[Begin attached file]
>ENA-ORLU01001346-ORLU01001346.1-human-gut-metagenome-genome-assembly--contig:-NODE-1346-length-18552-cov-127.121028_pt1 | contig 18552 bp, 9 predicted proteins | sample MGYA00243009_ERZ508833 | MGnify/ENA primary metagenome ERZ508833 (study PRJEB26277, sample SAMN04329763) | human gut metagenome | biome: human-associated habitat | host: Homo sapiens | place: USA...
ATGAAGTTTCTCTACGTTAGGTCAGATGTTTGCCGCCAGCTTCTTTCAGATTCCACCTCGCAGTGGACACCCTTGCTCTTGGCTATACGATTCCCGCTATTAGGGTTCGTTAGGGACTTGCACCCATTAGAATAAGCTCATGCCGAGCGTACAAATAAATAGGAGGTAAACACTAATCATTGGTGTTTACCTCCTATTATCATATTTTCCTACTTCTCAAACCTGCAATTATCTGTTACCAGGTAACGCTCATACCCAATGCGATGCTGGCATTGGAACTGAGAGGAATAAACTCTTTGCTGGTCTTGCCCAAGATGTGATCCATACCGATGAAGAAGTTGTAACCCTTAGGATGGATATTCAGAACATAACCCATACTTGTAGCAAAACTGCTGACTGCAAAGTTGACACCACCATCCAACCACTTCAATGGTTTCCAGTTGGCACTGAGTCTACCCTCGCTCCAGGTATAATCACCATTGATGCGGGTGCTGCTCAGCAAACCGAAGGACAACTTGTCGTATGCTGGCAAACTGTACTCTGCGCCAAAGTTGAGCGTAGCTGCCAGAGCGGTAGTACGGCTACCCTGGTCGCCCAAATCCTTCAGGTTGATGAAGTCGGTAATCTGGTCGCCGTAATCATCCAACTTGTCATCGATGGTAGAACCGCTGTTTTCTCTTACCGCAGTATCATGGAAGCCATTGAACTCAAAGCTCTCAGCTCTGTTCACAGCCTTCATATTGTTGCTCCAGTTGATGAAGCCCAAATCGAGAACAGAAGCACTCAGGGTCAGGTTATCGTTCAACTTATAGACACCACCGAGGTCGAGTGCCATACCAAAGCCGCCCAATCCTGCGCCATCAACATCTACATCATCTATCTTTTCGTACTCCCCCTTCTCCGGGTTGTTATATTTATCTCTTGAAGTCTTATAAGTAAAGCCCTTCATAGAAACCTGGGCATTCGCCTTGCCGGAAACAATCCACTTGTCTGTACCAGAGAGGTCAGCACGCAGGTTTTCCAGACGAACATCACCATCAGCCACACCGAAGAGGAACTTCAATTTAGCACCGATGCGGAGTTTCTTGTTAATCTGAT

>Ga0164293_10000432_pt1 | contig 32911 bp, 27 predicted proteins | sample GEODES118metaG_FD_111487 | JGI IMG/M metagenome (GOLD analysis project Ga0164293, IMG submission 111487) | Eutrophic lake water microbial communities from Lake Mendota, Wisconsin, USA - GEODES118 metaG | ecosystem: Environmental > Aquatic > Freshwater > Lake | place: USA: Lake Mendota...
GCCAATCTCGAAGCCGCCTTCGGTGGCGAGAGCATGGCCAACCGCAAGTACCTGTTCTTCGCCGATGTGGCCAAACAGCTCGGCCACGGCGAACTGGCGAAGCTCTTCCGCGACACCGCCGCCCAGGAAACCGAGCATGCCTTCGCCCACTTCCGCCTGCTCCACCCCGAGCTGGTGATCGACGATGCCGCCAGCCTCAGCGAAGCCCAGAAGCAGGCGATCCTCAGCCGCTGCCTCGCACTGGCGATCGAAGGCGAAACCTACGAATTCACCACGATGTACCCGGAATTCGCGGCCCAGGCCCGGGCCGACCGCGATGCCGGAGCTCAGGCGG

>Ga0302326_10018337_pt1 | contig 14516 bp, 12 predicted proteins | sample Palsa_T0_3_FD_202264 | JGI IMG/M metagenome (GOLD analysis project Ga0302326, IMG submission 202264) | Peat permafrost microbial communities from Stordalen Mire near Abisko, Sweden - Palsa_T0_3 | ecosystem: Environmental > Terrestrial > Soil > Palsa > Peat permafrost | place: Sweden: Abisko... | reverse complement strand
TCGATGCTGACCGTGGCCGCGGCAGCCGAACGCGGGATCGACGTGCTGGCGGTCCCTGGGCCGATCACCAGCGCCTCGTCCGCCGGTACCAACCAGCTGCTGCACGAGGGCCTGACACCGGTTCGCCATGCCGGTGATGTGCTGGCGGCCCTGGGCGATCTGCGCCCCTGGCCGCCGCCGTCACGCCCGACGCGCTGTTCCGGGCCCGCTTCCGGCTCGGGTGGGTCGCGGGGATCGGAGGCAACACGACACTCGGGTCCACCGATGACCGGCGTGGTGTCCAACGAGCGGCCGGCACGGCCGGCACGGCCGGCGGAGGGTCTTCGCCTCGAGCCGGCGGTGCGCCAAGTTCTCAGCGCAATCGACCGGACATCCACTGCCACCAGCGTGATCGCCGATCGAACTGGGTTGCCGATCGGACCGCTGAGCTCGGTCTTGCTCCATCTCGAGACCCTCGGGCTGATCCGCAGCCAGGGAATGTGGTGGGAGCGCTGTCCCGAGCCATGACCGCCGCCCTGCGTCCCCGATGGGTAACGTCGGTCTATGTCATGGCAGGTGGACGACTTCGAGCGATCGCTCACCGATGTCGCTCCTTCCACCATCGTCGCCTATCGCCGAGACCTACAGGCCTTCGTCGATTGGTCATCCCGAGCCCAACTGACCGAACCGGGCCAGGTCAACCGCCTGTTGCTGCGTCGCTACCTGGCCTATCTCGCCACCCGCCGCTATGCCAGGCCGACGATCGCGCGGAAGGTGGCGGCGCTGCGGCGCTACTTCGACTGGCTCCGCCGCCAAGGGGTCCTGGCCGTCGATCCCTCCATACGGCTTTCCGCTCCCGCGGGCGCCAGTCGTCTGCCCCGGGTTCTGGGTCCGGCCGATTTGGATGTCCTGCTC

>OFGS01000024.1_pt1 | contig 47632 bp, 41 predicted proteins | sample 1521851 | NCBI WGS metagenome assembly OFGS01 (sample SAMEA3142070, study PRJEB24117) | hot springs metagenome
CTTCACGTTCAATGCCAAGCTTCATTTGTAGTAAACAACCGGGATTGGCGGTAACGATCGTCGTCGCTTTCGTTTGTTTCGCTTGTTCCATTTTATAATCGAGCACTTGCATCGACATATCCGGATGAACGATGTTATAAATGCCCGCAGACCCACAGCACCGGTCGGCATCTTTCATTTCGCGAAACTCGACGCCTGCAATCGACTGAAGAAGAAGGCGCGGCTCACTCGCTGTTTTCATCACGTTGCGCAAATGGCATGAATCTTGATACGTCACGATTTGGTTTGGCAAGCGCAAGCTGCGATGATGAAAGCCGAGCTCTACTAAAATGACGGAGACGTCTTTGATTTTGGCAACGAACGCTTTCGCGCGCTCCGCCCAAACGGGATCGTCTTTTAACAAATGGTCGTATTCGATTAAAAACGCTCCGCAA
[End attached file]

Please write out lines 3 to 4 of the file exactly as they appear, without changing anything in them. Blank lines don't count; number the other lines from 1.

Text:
>Ga0164293_10000432_pt1 | contig 32911 bp, 27 predicted proteins | sample GEODES118metaG_FD_111487 | JGI IMG/M metagenome (GOLD analysis project Ga0164293, IMG submission 111487) | Eutrophic lake water microbial communities from Lake Mendota, Wisconsin, USA - GEODES118 metaG | ecosystem: Environmental > Aquatic > Freshwater > Lake | place: USA: Lake Mendota...
GCCAATCTCGAAGCCGCCTTCGGTGGCGAGAGCATGGCCAACCGCAAGTACCTGTTCTTCGCCGATGTGGCCAAACAGCTCGGCCACGGCGAACTGGCGAAGCTCTTCCGCGACACCGCCGCCCAGGAAACCGAGCATGCCTTCGCCCACTTCCGCCTGCTCCACCCCGAGCTGGTGATCGACGATGCCGCCAGCCTCAGCGAAGCCCAGAAGCAGGCGATCCTCAGCCGCTGCCTCGCACTGGCGATCGAAGGCGAAACCTACGAATTCACCACGATGTACCCGGAATTCGCGGCCCAGGCCCGGGCCGACCGCGATGCCGGAGCTCAGGCGG